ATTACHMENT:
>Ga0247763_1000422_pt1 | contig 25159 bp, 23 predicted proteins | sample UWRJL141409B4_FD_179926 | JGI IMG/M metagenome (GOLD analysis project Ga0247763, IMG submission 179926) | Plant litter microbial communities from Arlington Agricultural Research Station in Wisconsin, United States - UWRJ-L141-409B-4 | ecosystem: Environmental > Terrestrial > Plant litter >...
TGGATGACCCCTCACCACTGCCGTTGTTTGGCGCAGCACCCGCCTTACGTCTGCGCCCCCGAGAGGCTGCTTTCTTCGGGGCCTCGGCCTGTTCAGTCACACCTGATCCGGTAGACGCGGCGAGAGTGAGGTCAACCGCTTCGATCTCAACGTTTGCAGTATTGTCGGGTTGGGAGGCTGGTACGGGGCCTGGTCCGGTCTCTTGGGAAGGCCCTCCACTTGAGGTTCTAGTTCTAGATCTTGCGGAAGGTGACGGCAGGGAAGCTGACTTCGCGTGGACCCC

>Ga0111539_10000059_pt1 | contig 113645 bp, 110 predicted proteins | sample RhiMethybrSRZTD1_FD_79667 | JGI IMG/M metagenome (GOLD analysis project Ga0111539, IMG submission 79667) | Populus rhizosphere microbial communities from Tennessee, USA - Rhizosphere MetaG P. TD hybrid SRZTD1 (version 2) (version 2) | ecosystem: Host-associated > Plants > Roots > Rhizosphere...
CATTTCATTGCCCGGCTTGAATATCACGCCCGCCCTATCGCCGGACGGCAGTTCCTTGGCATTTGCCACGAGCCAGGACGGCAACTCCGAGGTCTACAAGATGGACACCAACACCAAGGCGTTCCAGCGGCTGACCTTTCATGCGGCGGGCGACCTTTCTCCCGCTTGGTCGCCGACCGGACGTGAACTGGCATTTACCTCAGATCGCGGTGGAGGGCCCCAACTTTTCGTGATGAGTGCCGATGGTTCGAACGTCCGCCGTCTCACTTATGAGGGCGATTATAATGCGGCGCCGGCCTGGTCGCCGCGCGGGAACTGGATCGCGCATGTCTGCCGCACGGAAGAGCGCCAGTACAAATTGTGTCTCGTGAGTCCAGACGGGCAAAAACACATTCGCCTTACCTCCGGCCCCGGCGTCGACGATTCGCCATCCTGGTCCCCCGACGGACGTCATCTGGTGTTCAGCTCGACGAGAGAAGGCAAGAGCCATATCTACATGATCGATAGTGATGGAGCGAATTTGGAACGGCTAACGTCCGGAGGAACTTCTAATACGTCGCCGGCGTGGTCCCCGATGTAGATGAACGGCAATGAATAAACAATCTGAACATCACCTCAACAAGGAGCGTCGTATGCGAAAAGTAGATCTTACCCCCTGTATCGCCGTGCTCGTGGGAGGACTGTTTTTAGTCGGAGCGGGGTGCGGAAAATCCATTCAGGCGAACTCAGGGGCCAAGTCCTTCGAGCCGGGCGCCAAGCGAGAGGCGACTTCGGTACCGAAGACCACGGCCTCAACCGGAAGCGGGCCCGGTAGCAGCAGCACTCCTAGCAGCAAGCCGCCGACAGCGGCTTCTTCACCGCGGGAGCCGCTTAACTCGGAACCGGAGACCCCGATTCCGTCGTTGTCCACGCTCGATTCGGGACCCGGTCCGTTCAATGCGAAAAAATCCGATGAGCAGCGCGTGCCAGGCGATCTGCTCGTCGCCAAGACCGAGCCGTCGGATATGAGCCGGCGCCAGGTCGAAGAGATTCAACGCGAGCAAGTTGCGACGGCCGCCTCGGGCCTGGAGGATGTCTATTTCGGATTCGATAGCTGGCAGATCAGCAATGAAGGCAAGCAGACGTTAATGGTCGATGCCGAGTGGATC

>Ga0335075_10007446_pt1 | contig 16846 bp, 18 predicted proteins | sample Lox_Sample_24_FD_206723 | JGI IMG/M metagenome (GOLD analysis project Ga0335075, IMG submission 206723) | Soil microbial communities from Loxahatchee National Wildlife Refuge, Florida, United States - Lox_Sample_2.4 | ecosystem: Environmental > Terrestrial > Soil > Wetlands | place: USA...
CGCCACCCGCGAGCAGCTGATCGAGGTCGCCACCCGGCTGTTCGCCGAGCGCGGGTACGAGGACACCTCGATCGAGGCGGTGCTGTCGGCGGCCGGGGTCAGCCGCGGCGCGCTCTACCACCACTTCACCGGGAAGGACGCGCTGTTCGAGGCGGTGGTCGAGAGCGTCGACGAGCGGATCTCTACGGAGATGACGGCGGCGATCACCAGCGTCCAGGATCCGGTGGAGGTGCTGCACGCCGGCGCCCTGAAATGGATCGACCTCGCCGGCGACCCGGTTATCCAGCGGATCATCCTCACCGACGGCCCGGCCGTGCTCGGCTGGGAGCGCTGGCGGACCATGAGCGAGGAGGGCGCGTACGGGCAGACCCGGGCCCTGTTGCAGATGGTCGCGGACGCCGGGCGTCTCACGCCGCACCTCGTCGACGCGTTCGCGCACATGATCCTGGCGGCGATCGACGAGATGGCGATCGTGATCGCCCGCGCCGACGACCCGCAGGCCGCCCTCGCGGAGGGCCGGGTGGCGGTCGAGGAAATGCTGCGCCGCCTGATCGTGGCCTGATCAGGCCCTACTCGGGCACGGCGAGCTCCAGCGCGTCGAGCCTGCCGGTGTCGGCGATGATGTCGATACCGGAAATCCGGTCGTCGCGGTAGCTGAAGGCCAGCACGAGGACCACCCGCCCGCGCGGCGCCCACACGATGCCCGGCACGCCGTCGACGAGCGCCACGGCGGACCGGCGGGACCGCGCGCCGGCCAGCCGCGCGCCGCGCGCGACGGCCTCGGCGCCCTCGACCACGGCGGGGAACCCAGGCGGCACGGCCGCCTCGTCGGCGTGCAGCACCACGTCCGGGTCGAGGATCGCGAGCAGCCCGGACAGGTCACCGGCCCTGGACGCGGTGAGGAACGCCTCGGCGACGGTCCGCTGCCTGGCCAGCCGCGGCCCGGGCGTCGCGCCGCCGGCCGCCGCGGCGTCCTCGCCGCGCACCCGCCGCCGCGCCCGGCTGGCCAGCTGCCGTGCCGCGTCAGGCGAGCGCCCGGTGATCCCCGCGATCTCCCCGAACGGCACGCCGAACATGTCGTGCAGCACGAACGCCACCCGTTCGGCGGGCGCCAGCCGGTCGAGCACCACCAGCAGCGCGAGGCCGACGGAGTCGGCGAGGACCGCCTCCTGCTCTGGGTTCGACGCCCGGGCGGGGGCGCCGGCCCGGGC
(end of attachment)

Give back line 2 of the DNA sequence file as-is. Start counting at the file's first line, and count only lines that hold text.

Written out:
TGGATGACCCCTCACCACTGCCGTTGTTTGGCGCAGCACCCGCCTTACGTCTGCGCCCCCGAGAGGCTGCTTTCTTCGGGGCCTCGGCCTGTTCAGTCACACCTGATCCGGTAGACGCGGCGAGAGTGAGGTCAACCGCTTCGATCTCAACGTTTGCAGTATTGTCGGGTTGGGAGGCTGGTACGGGGCCTGGTCCGGTCTCTTGGGAAGGCCCTCCACTTGAGGTTCTAGTTCTAGATCTTGCGGAAGGTGACGGCAGGGAAGCTGACTTCGCGTGGACCCC